Cell Adhesion and Signaling

Cell Adhesion and Signaling

Figure: Scheme of the p120-catenin related family of armadillo repeat proteins consisting of p120-catenin, ARVCF, p0071-catenin, delta-catenin and the plakophilins 1-3.

Tissue homeostasis is fundamental for the function of organs. Several cellular mechanisms are in place to regulate cell polarity, proliferation, cell division, motility and cell death in epithelial cell layers. When these regulatory mechanisms are disrupted by genetic and epigenetic changes cancer develops. Maintaining proliferative signals, evading growth suppressors and suppressing cell death provide a growth advantage leading to the disruption of epithelial integrity. Loss of apical-basal polarity results in overall tissue disorganization and represents a remarkable characteristic of high-grade epithelial tumors. Furthermore, loss of key cell-cell contact components may contribute to epithelial mesenchymal transition, where transformed epithelial cells can acquire abilities to invade, resist apoptosis and disseminate.

Cadherin-catenin complexes mediate the link to dynamic forces of the cytoskeleton. In addition, catenins are components of signaling pathways that regulate morphogenesis and tissue homoeostasis such as β-catenin, a central component of the Wnt signaling pathway. Similarly, members of p120-catenin family are not only constituents of cell-cell contact structures but also found dispersed in the cytoplasm and nucleus. In their non-junctional form, they may be complexed with RNA-binding proteins and mRNA and this suggests that in addition to establishing and maintaining cell adhesive functions these proteins may also play roles in nuclear and ribonucleoprotein processing mechanisms. Our aim is to characterize the function of p120-catenin family members in these complexes and to discover how the exchange between the junctional and the non-junctional state is regulated. Moreover, the contribution to signaling cascades in healthy and malignant situations, e.g. cancer, will be evaluated.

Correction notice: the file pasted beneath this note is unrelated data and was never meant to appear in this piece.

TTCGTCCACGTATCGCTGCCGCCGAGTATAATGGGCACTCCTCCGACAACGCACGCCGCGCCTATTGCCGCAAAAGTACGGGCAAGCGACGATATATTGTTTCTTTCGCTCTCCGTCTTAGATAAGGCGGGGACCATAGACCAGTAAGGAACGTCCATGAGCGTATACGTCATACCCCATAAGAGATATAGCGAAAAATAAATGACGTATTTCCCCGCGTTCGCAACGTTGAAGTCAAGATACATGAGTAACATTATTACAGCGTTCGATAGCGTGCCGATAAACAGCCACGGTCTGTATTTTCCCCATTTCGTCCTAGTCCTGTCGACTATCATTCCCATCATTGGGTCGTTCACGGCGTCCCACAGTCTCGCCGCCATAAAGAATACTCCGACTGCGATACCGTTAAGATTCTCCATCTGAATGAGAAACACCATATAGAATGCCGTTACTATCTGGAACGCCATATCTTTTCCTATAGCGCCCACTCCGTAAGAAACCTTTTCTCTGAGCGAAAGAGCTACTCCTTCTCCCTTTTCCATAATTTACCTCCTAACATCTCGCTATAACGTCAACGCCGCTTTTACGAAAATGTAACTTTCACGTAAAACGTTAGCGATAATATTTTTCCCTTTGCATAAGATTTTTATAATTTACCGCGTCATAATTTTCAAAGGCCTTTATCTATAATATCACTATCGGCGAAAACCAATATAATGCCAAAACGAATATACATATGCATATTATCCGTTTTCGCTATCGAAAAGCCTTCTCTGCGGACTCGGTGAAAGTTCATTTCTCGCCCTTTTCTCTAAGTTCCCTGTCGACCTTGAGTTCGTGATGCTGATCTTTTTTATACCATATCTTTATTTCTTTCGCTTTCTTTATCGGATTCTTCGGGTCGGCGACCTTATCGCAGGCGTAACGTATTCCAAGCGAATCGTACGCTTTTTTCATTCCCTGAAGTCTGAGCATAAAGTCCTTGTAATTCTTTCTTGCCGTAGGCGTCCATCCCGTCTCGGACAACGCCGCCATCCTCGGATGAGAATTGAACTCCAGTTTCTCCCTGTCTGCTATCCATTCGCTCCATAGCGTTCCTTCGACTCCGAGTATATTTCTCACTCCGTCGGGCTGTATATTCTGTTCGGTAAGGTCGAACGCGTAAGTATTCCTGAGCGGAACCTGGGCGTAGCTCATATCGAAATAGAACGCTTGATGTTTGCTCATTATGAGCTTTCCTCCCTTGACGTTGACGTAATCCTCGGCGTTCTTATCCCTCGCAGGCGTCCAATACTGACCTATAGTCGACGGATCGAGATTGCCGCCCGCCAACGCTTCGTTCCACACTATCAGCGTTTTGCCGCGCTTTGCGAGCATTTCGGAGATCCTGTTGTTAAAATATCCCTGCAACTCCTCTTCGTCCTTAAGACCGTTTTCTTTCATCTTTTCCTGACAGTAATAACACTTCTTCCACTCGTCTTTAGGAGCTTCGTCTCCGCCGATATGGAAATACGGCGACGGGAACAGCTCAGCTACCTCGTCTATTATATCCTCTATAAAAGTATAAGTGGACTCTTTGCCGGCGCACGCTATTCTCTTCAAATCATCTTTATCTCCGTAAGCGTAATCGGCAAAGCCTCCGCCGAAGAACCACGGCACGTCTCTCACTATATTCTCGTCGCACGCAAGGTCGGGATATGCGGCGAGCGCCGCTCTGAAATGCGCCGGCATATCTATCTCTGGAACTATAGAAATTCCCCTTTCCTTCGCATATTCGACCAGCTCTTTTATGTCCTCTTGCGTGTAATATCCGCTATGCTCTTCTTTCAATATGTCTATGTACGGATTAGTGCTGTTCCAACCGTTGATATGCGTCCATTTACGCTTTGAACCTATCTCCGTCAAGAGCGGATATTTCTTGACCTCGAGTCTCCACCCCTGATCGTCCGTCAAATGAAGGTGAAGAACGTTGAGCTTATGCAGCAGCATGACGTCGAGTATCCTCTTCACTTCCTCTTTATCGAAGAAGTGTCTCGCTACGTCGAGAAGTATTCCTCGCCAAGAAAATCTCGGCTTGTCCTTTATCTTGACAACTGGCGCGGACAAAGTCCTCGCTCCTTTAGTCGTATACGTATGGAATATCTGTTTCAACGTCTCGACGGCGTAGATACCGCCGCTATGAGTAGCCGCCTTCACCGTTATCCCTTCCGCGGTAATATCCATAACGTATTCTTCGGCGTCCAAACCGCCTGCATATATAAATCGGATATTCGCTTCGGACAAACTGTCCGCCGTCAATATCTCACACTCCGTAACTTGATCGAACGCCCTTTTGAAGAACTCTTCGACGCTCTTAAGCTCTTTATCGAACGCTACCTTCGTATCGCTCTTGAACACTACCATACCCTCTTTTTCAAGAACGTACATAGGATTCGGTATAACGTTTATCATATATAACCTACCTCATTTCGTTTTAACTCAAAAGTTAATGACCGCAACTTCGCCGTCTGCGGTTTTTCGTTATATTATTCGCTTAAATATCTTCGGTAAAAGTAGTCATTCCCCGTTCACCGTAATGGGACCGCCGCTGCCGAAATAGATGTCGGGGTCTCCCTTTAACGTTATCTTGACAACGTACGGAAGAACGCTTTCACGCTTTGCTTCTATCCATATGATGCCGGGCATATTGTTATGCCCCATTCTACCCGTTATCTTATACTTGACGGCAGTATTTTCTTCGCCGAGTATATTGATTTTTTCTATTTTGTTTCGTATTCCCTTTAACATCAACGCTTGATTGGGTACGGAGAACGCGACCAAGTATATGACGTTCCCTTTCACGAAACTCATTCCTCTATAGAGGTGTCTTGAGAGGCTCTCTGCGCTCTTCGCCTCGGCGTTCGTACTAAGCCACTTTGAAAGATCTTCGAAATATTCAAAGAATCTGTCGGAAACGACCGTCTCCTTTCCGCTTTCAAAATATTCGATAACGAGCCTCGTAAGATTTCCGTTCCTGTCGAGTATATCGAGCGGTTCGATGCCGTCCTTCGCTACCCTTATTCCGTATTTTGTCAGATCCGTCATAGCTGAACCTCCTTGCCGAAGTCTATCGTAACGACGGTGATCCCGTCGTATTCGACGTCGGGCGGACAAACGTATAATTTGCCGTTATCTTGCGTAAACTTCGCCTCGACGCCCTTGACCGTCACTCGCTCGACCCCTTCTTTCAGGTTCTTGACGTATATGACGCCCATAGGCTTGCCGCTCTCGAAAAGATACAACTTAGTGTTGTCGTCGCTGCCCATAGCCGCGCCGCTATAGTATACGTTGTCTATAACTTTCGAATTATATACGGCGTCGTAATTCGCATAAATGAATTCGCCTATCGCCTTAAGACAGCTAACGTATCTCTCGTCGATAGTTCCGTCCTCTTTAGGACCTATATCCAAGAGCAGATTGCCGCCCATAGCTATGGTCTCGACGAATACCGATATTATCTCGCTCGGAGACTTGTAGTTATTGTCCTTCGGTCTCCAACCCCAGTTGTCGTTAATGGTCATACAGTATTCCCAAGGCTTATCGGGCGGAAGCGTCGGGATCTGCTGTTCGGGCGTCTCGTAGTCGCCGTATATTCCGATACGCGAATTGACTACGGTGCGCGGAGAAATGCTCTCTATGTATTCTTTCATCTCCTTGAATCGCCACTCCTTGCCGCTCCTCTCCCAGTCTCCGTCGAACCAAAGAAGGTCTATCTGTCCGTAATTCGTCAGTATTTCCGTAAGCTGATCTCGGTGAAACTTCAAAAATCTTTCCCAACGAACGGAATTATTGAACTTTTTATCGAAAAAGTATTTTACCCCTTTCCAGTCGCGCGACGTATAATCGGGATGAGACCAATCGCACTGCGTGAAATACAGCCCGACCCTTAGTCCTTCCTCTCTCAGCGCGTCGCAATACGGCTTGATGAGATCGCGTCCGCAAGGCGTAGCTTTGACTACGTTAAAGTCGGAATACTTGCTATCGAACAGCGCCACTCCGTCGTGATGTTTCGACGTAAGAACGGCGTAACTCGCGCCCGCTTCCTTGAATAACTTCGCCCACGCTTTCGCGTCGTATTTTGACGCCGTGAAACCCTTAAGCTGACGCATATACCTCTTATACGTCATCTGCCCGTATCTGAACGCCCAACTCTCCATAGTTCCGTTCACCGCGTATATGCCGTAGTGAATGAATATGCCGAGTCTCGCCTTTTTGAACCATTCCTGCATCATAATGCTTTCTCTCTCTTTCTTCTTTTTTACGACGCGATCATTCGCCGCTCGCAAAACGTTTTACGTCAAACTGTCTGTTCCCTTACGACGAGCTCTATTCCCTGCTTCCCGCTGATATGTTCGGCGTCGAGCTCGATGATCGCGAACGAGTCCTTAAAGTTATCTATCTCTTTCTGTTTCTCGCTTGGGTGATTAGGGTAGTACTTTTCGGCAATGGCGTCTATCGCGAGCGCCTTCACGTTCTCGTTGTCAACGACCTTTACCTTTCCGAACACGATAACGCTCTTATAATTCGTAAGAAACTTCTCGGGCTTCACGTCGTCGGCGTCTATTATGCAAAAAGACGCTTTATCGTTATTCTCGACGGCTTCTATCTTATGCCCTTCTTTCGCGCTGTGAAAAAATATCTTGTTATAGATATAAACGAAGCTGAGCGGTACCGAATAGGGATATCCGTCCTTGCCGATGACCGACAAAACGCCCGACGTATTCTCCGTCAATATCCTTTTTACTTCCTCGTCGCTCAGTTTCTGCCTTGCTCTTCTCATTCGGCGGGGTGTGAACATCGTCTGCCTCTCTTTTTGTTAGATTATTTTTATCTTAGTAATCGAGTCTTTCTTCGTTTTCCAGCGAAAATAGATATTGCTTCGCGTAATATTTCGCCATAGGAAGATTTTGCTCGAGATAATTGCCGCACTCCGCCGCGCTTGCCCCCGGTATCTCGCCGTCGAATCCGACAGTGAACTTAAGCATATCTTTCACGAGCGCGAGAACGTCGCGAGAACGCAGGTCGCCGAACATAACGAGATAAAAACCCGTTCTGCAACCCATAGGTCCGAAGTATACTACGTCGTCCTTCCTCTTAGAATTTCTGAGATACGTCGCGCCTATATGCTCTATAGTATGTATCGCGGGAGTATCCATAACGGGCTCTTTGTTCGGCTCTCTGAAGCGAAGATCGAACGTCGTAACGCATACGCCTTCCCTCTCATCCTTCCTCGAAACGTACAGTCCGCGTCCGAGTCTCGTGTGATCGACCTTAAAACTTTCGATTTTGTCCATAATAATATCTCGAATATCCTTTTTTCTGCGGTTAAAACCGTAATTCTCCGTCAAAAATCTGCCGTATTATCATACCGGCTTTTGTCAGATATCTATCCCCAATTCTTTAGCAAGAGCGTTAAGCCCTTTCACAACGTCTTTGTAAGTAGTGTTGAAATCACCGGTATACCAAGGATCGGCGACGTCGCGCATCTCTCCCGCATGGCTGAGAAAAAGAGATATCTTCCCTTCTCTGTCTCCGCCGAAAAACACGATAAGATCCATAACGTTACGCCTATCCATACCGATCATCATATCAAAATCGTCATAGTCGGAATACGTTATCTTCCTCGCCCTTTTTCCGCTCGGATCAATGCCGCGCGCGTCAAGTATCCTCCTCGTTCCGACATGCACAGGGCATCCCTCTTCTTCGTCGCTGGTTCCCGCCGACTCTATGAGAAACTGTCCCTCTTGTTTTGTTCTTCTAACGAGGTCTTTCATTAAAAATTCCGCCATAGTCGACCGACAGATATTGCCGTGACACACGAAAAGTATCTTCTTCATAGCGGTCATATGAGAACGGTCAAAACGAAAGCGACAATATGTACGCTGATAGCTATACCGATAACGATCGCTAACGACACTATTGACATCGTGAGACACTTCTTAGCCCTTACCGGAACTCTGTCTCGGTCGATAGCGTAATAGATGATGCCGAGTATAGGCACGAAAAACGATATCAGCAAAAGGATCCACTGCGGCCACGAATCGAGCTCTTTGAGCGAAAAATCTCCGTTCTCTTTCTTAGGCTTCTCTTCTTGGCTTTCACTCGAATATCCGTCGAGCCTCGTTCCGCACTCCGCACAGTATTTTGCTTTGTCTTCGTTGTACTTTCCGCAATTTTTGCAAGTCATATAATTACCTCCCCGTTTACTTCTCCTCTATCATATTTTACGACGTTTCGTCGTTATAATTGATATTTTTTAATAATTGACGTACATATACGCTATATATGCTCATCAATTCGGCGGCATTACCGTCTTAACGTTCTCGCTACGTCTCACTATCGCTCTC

In a second approach, we reach out to identify novel factors involved in epithelial homeostasis. By a recent genome-wide in vivo RNAi screen in Drosophila more than 100 conserved genes were identified to be involved in epithelia formation and maintenance. These candidates will subsequently be tested in mammalian cells for their role in proliferation, apoptosis, polarity, migration and invasion. In addition, their expression in normal and carcinogenic human tissue as well in patient-derived organoids will be examined. This novel, unbiased and genome-wide approach will identify many new genes involved in tumorigenesis and their discovery will help to elucidate new cancer pathways.

Please contact Prof. Dr. Ilse Hofmann for further information:

=> CV of Prof. Dr. Ilse Hofmann

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